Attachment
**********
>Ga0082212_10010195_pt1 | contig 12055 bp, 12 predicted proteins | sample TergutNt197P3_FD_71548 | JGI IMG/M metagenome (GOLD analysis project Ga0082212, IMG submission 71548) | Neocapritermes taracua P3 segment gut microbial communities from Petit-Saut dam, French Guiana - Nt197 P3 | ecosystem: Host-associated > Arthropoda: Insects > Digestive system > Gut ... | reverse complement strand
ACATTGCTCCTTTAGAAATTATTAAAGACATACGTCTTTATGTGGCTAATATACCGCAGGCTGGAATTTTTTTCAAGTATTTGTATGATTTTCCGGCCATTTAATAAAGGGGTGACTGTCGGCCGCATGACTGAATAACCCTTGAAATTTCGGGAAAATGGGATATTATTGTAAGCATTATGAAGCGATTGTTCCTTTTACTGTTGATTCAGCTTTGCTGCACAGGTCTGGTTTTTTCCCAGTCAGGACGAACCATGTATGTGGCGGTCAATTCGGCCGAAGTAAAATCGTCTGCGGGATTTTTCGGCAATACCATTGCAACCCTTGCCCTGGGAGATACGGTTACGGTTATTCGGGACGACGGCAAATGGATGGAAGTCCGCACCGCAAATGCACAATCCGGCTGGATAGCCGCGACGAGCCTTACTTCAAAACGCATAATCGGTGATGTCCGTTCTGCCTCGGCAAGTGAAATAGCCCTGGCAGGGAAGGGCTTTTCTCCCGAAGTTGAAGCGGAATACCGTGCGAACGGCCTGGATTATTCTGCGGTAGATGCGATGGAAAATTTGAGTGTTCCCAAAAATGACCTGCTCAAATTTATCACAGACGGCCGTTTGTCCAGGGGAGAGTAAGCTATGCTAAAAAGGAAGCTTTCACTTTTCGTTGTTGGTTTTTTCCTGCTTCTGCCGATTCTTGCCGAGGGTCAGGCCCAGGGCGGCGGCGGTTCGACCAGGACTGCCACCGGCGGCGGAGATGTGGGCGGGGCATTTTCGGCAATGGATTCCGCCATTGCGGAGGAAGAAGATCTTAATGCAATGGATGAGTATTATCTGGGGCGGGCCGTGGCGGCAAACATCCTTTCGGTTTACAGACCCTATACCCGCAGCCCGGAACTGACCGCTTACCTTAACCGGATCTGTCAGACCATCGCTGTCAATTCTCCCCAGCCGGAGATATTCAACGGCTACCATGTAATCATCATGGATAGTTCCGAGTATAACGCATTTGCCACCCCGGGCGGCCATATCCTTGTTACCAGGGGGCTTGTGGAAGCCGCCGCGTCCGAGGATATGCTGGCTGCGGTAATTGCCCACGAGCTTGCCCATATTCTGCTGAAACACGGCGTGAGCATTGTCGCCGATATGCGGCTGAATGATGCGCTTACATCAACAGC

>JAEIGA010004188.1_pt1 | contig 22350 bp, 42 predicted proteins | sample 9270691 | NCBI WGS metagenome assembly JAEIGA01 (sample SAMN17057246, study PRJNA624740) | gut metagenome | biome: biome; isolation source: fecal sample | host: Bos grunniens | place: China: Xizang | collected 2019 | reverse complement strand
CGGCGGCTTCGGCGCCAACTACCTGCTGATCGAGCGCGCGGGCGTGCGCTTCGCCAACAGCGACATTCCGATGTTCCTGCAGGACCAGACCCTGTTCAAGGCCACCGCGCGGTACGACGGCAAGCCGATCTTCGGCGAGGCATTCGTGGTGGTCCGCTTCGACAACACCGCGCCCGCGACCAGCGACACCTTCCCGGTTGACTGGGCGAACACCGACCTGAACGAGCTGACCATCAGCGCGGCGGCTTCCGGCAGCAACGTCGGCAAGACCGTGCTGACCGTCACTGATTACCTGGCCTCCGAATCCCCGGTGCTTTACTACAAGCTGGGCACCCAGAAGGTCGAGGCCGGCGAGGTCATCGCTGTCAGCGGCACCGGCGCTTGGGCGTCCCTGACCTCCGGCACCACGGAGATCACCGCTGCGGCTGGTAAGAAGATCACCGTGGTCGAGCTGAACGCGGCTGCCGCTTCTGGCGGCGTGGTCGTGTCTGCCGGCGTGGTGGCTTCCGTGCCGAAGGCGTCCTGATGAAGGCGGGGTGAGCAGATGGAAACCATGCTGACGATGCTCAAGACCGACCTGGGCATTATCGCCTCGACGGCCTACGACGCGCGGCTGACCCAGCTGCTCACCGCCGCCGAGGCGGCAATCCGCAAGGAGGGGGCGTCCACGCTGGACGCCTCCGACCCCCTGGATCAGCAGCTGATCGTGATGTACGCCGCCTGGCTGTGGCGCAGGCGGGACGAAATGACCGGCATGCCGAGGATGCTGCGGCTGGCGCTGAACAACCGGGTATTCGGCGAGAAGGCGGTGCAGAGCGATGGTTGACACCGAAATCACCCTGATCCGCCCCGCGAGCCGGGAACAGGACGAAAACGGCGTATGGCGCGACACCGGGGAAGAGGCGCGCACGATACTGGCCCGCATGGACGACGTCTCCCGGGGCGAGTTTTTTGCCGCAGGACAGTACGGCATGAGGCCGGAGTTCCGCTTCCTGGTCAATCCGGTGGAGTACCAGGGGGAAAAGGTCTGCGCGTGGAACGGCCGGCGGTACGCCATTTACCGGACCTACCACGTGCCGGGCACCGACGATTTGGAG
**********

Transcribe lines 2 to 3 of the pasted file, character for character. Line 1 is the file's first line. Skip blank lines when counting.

ACATTGCTCCTTTAGAAATTATTAAAGACATACGTCTTTATGTGGCTAATATACCGCAGGCTGGAATTTTTTTCAAGTATTTGTATGATTTTCCGGCCATTTAATAAAGGGGTGACTGTCGGCCGCATGACTGAATAACCCTTGAAATTTCGGGAAAATGGGATATTATTGTAAGCATTATGAAGCGATTGTTCCTTTTACTGTTGATTCAGCTTTGCTGCACAGGTCTGGTTTTTTCCCAGTCAGGACGAACCATGTATGTGGCGGTCAATTCGGCCGAAGTAAAATCGTCTGCGGGATTTTTCGGCAATACCATTGCAACCCTTGCCCTGGGAGATACGGTTACGGTTATTCGGGACGACGGCAAATGGATGGAAGTCCGCACCGCAAATGCACAATCCGGCTGGATAGCCGCGACGAGCCTTACTTCAAAACGCATAATCGGTGATGTCCGTTCTGCCTCGGCAAGTGAAATAGCCCTGGCAGGGAAGGGCTTTTCTCCCGAAGTTGAAGCGGAATACCGTGCGAACGGCCTGGATTATTCTGCGGTAGATGCGATGGAAAATTTGAGTGTTCCCAAAAATGACCTGCTCAAATTTATCACAGACGGCCGTTTGTCCAGGGGAGAGTAAGCTATGCTAAAAAGGAAGCTTTCACTTTTCGTTGTTGGTTTTTTCCTGCTTCTGCCGATTCTTGCCGAGGGTCAGGCCCAGGGCGGCGGCGGTTCGACCAGGACTGCCACCGGCGGCGGAGATGTGGGCGGGGCATTTTCGGCAATGGATTCCGCCATTGCGGAGGAAGAAGATCTTAATGCAATGGATGAGTATTATCTGGGGCGGGCCGTGGCGGCAAACATCCTTTCGGTTTACAGACCCTATACCCGCAGCCCGGAACTGACCGCTTACCTTAACCGGATCTGTCAGACCATCGCTGTCAATTCTCCCCAGCCGGAGATATTCAACGGCTACCATGTAATCATCATGGATAGTTCCGAGTATAACGCATTTGCCACCCCGGGCGGCCATATCCTTGTTACCAGGGGGCTTGTGGAAGCCGCCGCGTCCGAGGATATGCTGGCTGCGGTAATTGCCCACGAGCTTGCCCATATTCTGCTGAAACACGGCGTGAGCATTGTCGCCGATATGCGGCTGAATGATGCGCTTACATCAACAGC

>JAEIGA010004188.1_pt1 | contig 22350 bp, 42 predicted proteins | sample 9270691 | NCBI WGS metagenome assembly JAEIGA01 (sample SAMN17057246, study PRJNA624740) | gut metagenome | biome: biome; isolation source: fecal sample | host: Bos grunniens | place: China: Xizang | collected 2019 | reverse complement strand